The narrator is very, very important for me.  I adored Zoe from page one!  I could totally relate to her voice.  For as long as I can remember, I have wanted things to be perfect no matter what.  Zoe’s ups and downs in her friendships are another aspect I could relate to when I thought back to middle and high school.  Zoe is a very believable character that I think many readers will appreciate and love.  And let’s not forget Wheeler.  I loved Wheeler, too.  He was a perfect balance for both Zoe and her dad.  Of course, I am bias that the book takes place in Michigan and is written by a Michigan born author.

The message that things don’t have to be perfect in order to be perfect is beautiful.  Readers will reflect on what they have and what makes everything they have so wonderful and, well, perfect.  In my own life, I have learned that the things that did not go the way I have planned or wanted led to even more amazing things that make my life what it is today.  I love this lesson and idea for young readers.  I can see my high school students even enjoying Zoe and her story.

Linda Urban was a fantastic person to meet at MRA this year.  She is so incredibly fun and encouraging.  I plan on reading more by her and sharing her with students of all ages.

Top Ten Tuesday: Top Ten Things On My Bookish Bucket List

25 Mar



Top Ten Tuesday is a weekly meme hosted by The Broke and the Bookish.  Each week they post a new list for bloggers to answer.  This week’s topics is Top Ten Things On My Bookish Bucket List.  This can cover just about anything blog or book related.  I broke mine into a couple categories to compile my list.

Authors to Meet

1. John Green – I love John Green and his work! Looking for Alaska is one of my favorite books I have read.  His sense of humor is amazing.  I love his books, his Twitter, his vlogs – just about everything.  He would be amazing to meet in person!

2. Judy Blume – She has really been with me through all parts of my reading life.  I loved the Fudge books when I was in elementary school.  Are You There, God? It’s Me, Margaret got me through my awkward pre-teen and teen years by assuring me I was not alone.  Finally, Summer Sisters is truly my number one favorite book of all time.  I have reread it more times than I can count.

3. Rainbow Rowell – I loved Eleanor and Park as well as Fangirl.  Her writing is that amazing!  She is another one I love to follow on Twitter and is constantly cracking me up.  The conversations would be epic!

4. Tahereh Mafi & Ransom Riggs – These two definitely go together as one.  I cannot imagine meeting one and not the other.  They are the cutest couple in the author universe!  I can just see tons of fun happening when hanging out with these two.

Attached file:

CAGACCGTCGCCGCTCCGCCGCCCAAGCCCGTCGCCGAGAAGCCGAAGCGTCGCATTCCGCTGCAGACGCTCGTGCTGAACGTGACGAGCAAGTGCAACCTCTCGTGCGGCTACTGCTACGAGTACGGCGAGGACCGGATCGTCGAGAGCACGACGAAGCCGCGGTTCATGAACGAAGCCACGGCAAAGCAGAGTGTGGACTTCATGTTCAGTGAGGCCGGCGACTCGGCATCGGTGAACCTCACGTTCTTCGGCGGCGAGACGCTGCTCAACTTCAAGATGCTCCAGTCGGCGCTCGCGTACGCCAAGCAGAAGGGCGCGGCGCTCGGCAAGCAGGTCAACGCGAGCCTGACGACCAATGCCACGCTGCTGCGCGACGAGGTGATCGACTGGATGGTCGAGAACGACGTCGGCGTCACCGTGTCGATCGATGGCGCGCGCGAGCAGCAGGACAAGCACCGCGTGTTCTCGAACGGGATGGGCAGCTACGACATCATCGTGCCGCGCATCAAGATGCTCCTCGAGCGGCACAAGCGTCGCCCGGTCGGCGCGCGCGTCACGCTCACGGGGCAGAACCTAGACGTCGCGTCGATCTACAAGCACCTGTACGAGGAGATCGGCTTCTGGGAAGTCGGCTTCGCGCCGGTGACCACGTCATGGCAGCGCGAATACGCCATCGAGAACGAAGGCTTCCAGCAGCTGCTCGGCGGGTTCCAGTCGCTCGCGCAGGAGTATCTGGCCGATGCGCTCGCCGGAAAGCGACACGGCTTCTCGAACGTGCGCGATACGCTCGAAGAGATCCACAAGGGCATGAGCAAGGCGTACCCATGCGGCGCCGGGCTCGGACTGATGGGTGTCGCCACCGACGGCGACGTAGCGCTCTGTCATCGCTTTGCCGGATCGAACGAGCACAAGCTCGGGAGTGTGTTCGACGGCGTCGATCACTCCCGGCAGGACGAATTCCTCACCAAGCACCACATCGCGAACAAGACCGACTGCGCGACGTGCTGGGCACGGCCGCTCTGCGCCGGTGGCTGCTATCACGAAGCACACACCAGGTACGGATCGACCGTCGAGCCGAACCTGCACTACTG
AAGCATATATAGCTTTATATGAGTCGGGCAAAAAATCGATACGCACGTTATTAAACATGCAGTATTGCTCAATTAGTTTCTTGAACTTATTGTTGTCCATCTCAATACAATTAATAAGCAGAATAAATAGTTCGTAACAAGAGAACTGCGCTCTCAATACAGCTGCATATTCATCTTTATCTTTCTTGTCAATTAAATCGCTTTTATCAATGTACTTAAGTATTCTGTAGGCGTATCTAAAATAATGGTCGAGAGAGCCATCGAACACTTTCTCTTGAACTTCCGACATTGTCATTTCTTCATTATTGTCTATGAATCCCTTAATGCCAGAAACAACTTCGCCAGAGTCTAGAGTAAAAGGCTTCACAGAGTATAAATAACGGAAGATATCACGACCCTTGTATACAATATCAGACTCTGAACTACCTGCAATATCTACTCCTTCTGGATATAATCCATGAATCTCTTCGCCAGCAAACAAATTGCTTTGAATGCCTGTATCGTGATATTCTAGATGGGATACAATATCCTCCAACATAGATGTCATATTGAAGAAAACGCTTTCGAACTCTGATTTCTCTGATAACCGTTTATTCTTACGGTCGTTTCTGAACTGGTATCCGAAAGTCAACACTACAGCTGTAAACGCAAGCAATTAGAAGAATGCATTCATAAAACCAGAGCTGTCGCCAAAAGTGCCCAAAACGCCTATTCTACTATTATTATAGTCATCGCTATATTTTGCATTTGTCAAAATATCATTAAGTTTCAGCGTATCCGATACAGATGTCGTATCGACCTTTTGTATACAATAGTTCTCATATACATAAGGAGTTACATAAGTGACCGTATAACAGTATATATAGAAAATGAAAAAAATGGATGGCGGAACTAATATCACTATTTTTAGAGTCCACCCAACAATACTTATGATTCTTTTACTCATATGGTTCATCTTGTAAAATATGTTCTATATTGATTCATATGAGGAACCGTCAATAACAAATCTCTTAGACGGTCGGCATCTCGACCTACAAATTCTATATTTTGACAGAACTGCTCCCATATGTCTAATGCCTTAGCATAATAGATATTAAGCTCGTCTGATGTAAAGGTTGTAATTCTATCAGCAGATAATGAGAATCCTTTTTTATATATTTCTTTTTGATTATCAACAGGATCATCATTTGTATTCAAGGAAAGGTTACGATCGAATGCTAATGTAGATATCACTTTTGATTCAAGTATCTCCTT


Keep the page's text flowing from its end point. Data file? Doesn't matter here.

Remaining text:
5. Gae Polisner – We have seen each other through Skype.  We talk on social media a lot.  I have yet to meet Gae face-to-face.  She was the first author I made a personal connection with.  She has also done so many things for my students over the last few years.  I hope to actually sit down and meet her in my lifetime.

Other Book Related Fun

6. Read 100 books in a year – This is my Goodreads Challenge this year.  Last year, I just barely hit my 75.  I know I am already behind this year.  100 is such a strong, round number.  It works to an average of 2 books a week.  I would feel proud of this number.

7. Finally read Anna Karenina – I have owned this book for longer than I care to mention.  The AP Seniors read it each year and I always vow I will read it as well.  It has yet to happen.  It’s just so…big!  I will cross this off my list sometime soon.

8. Own a house with a library – My aunt’s house has a beautiful library in it.  I always loved it as a kid when we would go over there.  A whole wall of books!  I always wanted one in my own house.  While my office is overflowing with books right now, it’s just not the same.  I want a room for books and only books.  The BIG dream would be a Beauty and the Beast style library, but we can start small.

9. Reread all seven Harry Potter books with my children – I do not have any children yet, but I hope to one day.  I want to share the absolute adventure and joy of Harry Potter with them.  I want them to enjoy the books like I got to.  Have the discussions and ask the questions I did.  I want to see them completely lost in this world, just as I was.  I want us to share that together.

10. Write my own book – Of course, to do this, I must write.  I am working on it again.  This has been a dream I have had since I could write.  I hope to one day accomplish it.

What is on your bucket list?

A Peek Inside: English 10B

24 Mar